AMERICAN THINKER - Paul Dowling - DEC 18, 2022
There is a particularly American Hanukah story that occurred when Washington and his troops were at Valley Forge during Christmas of 1777. Dan Adler’s article “Hanukkah at the White House” recounts this tale of George Washington’s encounter with a Jewish soldier: “In December, 1778, General George Washington had supper at the home of Michael Hart, a Jewish merchant in Easton, Pennsylvania.
It was during the Hanukkah celebration, and Hart began to explain the customs of the holiday to his guest. Washington replied that he already knew about Hanukkah. He told Hart and his family of meeting the Jewish soldier at Valley Forge the previous year. (According to Washington, the soldier was a Polish immigrant who said he had fled his homeland because he could not practice his faith under the Prussian government there.) Hart’s daughter Louisa wrote the story down in her diary.” Rabbi Susan Grossman has written that, “[l]ike generations of Jews before him, that soldier served as a ‘light unto the nations’ (Isaiah 42:6), bringing inspiration and courage to a nation in its birth pangs. And he did so in a perfectly American way, a way in which a miracle did result, the miracle by which the light from one religion helps give comfort and courage to another.”
Rabbi Sharfman’s Account of Washington’s Hanukah with the Hart Family
Washington “was welcomed at the home of Corporal Michael Hart,” which is described as “a two-story stone building on the southeast corner of the public square, directly opposite the courthouse. His general store was on the first floor, his residence on the second. Michael Hart’s wife, Leah, prepared a kosher meal... in honor of the Hanukah festival, it being the sixth day of the holiday.” (To offer a mild correction, December 21, 1778, was the eighth and final day of Hanukah that year, since Hanukah ran from sundown, Sunday, December 13, 1778, until sundown, Monday, December 21st.)
Further, Louisa Hart would “proudly record” in her diary: “Let it be remembered that Michael Hart was a Jew, pious; a Jew reverencing and strictly observant of the Sabbath and festivals, dietary laws were also adhered to although he was compelled to be his own Schochet [ritual slaughterer]. Mark well that he, Washington, was then honored as first in peace, first in war and first in the hearts of his countrymen. Even during a short sojourn he became, for the hour, the guest of the worthy Jew.”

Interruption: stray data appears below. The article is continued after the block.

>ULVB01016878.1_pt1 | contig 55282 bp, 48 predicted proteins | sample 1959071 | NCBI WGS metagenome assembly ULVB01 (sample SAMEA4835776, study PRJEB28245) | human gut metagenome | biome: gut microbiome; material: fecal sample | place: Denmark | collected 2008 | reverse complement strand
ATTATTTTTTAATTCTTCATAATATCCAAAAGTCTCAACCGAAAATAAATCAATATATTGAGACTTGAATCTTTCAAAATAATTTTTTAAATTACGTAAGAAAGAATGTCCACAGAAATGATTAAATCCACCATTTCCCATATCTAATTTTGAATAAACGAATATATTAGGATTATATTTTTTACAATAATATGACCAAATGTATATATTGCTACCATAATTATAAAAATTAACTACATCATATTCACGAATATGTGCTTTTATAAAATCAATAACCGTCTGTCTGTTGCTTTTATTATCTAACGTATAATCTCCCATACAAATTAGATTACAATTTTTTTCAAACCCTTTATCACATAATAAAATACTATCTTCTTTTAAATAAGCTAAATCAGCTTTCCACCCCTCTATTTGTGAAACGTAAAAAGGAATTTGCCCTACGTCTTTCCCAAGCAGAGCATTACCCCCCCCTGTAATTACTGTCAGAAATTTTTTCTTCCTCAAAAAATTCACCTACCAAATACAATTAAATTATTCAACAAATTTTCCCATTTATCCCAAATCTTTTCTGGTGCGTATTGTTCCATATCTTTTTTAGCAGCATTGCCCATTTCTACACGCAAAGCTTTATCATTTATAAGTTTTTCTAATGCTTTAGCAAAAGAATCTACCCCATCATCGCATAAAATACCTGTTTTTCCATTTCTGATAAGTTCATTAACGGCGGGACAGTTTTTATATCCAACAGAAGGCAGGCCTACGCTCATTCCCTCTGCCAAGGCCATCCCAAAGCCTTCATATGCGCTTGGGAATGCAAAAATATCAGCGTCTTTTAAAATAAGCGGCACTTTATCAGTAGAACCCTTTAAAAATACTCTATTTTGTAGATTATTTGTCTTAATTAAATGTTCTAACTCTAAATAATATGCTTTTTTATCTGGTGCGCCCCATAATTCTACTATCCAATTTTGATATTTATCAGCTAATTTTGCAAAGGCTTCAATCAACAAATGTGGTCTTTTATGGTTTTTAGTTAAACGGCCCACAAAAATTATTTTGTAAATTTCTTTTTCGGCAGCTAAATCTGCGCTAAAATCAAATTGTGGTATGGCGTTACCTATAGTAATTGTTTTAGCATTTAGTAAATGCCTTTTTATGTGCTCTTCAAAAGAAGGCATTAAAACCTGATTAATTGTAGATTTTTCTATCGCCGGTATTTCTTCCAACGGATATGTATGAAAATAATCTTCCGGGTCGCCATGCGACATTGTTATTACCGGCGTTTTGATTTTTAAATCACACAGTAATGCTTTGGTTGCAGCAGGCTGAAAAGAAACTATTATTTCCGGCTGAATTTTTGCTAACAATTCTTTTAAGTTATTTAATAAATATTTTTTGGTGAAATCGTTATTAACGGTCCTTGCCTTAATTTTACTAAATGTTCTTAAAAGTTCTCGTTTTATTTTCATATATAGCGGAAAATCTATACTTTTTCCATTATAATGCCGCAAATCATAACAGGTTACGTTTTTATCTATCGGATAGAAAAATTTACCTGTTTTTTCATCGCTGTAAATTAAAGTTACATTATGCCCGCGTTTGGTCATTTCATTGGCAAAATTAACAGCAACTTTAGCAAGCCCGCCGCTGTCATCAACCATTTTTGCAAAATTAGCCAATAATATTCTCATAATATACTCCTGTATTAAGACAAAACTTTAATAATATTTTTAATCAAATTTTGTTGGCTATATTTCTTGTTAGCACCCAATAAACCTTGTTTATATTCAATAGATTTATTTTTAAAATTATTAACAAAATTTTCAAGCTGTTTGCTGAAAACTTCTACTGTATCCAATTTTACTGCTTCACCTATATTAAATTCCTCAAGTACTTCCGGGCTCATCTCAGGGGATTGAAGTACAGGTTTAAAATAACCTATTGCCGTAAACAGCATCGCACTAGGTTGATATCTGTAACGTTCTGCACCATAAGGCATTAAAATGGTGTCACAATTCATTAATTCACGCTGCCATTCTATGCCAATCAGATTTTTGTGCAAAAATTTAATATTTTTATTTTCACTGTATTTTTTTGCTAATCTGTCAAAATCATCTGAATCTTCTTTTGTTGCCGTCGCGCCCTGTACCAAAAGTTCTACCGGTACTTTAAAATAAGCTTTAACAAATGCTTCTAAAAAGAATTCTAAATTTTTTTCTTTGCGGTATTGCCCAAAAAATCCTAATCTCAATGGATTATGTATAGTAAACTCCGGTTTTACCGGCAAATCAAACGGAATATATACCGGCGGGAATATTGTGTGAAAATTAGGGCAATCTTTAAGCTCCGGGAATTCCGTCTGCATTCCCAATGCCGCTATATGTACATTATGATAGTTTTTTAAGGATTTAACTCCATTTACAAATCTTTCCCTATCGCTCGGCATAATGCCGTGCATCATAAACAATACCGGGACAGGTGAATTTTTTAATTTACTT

Washington’s Account of the Jewish Patriot
General Washington proceeded to explain to the Harts “how the Hanukah festival had inspired him during the previous year, when encamped at Valley Forge morale had sunk to its lowest ebb.” Due to the lack of warm clothes and protective footwear among Washington’s men, the severity of the winter had caused a feeling of despair to descend upon the commander-in-chief, and it was in this context that “a young Jewish private tendered the General a ray of hope.” The soldier, an emigrant out of Poland, was “proud to be a soldier for freedom and liberty.”
“It was the night of December 25, 1777. Christmas Day had been observed glumly and after eating their rations the men were bedded down for the night -- all except the Jew. [Actually, the first night of Hanukah -- beginning on the 25th of Kislev, 5538, on the Hebrew calendar -- would have begun at sundown on December 24, 1777.] In a corner of the drafty wooden shack that served as their barracks, as quietly as possible, he lit his menorah, an eight-branched candelabrum that he had carried with him from overseas in his knapsack ever since the war had begun.” As he lit his menorah, the Jewish soldier wept softly to himself, a detail that did not escape the notice of General Washington, as he was making his appointed rounds. Approaching the soldier and touching him on the shoulder, as an aide-de-camp looked on, the general proceeded to ask, “Why do you cry, son?” to which the soldier replied, “Actually, I am not crying. I’m praying with tears for your victory.”
Per Rabbi Sharfman, the rest of the conversation went something like this:
“And what is this strange lamp?” asked the commander. “This is my Hanukah lamp,” and the young man related briefly the ancient story -- how long ago a small bedraggled but patriotic army routed a huge and powerful foe.
“You are a Jew, a son of the Prophets, and you say we will be victorious?” the general declared, his eyes fixed on the flickering flames of the menorah.
“Yes,” the soldier unhesitatingly replied. “The God of Israel who helped the Maccabeans will help to build here a land of freedom for the oppressed.”
To the Harts, General Washington recalled on his luncheon visit when Hanukah was again celebrated, that the warmth of the glowing candlelight and the words of optimism and courage on that darkest night at Valley Forge uplifted him and gave him the fortitude to fight against all odds for victory.
So, take joy, Patriots, in the Festival of Lights this season. Stay in faith, and do what is necessary to be a light unto the nations. Happy Hanukah!